United States District Court, N.D. West Virginia, Elkins
ORDER ADOPTING REPORT AND RECOMMENDATION
PRESTON BAILEY, UNITED STATES DISTRICT JUDGE
day, the above-styled matter came before this Court for
consideration of the Report and Recommendation of United
States Magistrate Judge James P. Mazzone [Doc. 7]. Pursuant
to this Court's Local Rules, this action was referred to
Magistrate Judge Mazzone for submission of a proposed report
and recommendation (“R&R”). Magistrate Judge
Mazzone filed his R&R on September 23, 2019, wherein he
recommends that petitioner's Petition for Habeas Corpus
Pursuant to 28 U.S.C. § 2241 [Doc. 1] be denied and
dismissed without prejudice for lack of jurisdiction.
to 28 U.S.C. § 636(b)(1)(c), this Court is required to
make a de novo review of those portions of the
magistrate judge's findings to which objection is made.
However, the Court is not required to review, under a de
novo or any other standard, the factual or legal
conclusions of the magistrate judge as to those portions of
the findings or recommendation to which no objections are
addressed. Thomas v. Arn, 474 U.S. 140, 150 (1985).
In addition, failure to file timely objections constitutes a
waiver of de novo review and the right to appeal
this Court's Order. 28 U.S.C. § 636(b)(1);
Snyder v. Ridenour, 889 F.2d 1363, 1366 (4th Cir.
1989); United States v. Schronce, 727 F.2d 91, 94
(4th Cir. 1984). Petitioner timely filed her
Objections on October 11, 2019 [Doc. 9]. Accordingly,
this Court will review the portions of the R&R to which
the petitioner objects under a de novo standard of
review. The remainder of the R&R will be reviewed for
does not object to Magistrate Judge Mazzone's recitation
of the factual and procedural background. In sum, petitioner
is challenging the validity of her conviction in the United
States District Court for the District of Arizona and alleges
that the “act for which [she] was convicted is no
longer a crime” [Doc. 1 at 5]. In support of her claim,
petitioner relies on Lee v. United States, 137 S.Ct.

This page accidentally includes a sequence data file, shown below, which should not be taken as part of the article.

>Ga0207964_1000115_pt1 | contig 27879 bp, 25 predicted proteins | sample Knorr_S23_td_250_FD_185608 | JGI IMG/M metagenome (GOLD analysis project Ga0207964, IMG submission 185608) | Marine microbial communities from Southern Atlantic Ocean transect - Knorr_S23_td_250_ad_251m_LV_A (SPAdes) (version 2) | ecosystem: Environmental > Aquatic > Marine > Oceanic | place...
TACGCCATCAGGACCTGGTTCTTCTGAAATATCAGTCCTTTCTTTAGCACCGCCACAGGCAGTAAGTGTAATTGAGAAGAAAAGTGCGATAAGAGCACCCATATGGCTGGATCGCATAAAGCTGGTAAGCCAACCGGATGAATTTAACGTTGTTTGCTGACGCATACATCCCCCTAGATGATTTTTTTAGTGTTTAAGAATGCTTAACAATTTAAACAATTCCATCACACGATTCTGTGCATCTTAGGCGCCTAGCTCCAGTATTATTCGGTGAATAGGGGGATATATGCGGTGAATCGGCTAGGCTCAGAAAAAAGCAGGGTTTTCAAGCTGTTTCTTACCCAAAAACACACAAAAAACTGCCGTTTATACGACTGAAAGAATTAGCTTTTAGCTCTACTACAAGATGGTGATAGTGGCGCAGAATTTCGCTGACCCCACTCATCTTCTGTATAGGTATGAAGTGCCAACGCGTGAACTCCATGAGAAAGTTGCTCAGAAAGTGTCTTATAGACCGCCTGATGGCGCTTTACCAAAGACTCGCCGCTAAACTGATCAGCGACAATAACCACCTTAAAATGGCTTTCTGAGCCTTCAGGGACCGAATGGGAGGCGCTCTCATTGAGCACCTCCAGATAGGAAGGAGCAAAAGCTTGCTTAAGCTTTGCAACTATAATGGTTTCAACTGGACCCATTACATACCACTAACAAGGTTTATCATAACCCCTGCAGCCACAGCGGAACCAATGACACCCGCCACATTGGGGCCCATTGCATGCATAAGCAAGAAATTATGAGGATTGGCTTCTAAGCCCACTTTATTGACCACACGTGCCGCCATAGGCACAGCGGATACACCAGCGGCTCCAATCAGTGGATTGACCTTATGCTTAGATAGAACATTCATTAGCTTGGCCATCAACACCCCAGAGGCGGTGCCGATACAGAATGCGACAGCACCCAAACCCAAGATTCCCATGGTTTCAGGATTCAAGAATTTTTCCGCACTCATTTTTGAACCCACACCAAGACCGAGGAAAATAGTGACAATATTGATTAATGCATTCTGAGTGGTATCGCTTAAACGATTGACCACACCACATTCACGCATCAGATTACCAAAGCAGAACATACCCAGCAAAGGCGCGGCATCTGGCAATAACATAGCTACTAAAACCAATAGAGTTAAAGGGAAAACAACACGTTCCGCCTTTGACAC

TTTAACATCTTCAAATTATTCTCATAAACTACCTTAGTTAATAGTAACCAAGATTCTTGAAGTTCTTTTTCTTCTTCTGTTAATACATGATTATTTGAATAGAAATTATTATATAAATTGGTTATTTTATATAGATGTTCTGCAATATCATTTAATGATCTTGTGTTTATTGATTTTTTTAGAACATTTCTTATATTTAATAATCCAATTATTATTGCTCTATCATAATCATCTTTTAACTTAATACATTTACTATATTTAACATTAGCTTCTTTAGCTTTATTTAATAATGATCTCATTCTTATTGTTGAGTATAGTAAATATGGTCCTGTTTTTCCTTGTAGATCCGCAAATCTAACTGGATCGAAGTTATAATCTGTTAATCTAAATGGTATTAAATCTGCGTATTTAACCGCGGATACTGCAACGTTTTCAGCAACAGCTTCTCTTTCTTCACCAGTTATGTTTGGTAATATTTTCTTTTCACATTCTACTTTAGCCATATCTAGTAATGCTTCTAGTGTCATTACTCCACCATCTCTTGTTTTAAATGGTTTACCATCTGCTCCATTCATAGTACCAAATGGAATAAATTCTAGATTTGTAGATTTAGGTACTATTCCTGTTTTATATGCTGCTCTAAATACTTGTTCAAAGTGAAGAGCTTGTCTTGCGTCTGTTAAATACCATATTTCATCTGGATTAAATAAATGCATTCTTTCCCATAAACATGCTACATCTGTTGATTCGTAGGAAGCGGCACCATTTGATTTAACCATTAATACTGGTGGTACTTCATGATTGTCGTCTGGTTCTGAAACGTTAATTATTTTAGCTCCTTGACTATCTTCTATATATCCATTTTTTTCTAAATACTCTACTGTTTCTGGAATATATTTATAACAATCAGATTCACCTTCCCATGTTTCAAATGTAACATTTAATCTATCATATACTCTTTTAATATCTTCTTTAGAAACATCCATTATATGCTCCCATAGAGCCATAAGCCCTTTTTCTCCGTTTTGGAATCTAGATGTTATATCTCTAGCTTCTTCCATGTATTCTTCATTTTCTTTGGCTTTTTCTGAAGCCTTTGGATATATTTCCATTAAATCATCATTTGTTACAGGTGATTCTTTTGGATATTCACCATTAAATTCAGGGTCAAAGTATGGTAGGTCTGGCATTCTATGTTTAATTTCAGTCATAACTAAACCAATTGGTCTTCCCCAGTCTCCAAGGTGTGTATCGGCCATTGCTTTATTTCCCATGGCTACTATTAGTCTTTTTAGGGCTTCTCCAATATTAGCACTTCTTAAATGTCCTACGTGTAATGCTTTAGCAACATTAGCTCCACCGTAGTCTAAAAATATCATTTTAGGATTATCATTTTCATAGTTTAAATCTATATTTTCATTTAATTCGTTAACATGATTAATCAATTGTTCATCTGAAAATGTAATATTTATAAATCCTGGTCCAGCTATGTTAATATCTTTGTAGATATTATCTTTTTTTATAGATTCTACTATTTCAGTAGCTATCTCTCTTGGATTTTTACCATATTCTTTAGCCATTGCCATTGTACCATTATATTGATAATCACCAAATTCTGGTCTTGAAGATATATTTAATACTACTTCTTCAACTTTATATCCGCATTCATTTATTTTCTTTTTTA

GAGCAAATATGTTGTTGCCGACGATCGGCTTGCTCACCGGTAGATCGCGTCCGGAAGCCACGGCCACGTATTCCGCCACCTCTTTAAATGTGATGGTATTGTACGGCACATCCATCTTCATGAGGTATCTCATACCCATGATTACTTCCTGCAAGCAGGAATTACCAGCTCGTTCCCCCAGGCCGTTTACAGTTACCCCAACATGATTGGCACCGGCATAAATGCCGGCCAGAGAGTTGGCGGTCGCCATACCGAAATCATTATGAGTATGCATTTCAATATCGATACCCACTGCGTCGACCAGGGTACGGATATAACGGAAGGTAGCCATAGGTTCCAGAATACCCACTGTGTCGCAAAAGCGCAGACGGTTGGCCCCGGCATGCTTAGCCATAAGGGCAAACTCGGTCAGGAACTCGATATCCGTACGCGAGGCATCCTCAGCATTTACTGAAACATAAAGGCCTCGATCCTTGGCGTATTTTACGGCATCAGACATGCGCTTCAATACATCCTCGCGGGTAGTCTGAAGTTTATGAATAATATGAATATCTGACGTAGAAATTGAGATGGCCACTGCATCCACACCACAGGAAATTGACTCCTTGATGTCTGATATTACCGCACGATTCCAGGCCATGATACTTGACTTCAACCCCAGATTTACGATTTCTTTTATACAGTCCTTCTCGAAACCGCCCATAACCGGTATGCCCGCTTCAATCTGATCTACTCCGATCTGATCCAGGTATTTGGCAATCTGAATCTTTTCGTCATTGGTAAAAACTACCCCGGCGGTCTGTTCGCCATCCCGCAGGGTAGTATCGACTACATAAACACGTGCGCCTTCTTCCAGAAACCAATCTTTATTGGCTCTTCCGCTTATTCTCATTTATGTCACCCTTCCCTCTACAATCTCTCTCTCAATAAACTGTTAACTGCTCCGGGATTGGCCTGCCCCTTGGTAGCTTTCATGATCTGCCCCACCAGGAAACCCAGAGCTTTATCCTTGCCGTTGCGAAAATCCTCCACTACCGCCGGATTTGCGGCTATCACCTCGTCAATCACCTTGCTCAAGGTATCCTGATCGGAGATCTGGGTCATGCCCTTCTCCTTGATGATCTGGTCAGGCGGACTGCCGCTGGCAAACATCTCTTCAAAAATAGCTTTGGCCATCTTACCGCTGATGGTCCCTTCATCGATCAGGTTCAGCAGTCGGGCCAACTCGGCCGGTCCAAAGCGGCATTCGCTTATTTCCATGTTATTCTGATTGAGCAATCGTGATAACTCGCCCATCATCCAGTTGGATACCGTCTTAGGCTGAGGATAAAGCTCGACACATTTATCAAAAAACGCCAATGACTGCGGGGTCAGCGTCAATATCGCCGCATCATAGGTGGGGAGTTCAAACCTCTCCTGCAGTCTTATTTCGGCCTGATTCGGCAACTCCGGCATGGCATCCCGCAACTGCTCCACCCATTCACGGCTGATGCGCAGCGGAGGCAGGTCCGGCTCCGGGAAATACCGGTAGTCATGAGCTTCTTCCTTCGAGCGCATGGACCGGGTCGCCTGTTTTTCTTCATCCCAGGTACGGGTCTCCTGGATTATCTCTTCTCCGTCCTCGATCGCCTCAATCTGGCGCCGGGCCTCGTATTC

1958 (2017), a case in which the Supreme Court of the United
States found that the petitioner had demonstrated that he was
prejudiced by his counsel's erroneous assurance that he
would not be deported as a result of pleading guilty.
Petitioner maintains that Lee is “a
substantive non-constitutional [S]upreme [C]ourt
interpretation that is retroactively applicable” to her
case. [Id.]. Petitioner further alleges that like in
Lee, she did not have a plea agreement that speaks
to immigration consequences, nor was she advised of those
consequences at the Rule 11 hearing. For relief, petitioner
is requesting an evidentiary hearing to allow her to
demonstrate that the Lee case is applicable to her
on collateral review.
Judge Mazzone concluded that “[b]ecause the Petitioner
cannot satisfy the savings clause of § 2255(e) under
either Jones [In re Jones, 226 F.3d 328
(4th Cir. 2000)] or Wheeler [United States v.
Wheeler, 886 F.3d 415 (4th Cir. 2018)], her claim may
not be considered under § 2241, and this Court is
without jurisdiction to consider her petition” [Doc. 7
at 11]. In reaching this conclusion, Magistrate Judge Mazzone
found the following:
Although Petitioner has raised the savings clause, she is not
entitled to its application. Even if she satisfied the first
and third elements of Jones, the crimes for which
she was convicted remain criminal offenses, and therefore,
she cannot satisfy the second element of Jones.
Moreover, even if the Court were to entertain her petition,
which, in effect, argues ineffective assistance of counsel,
it is clear she would not be entitled to relief. Despite her
assertion to the contrary, she was specifically advised at
her Rule 11 hearing that she would face deportation
proceedings as the result of her conviction, and she
acknowledged that fact. Therefore, she cannot satisfy the
requirements of Strickland v. Washington, 466 U.S.
[Doc. 7 at 9]. Magistrate Judge Mazzone also addressed
petitioner's apparent challenge to her sentence as a
violation of her plea agreement (although such challenge was
not raised in her petition but rather in an attached memo),
where petitioner argued the plea agreement was violated
because she was assigned a higher base offense level at
sentencing than what was called for in the plea agreement.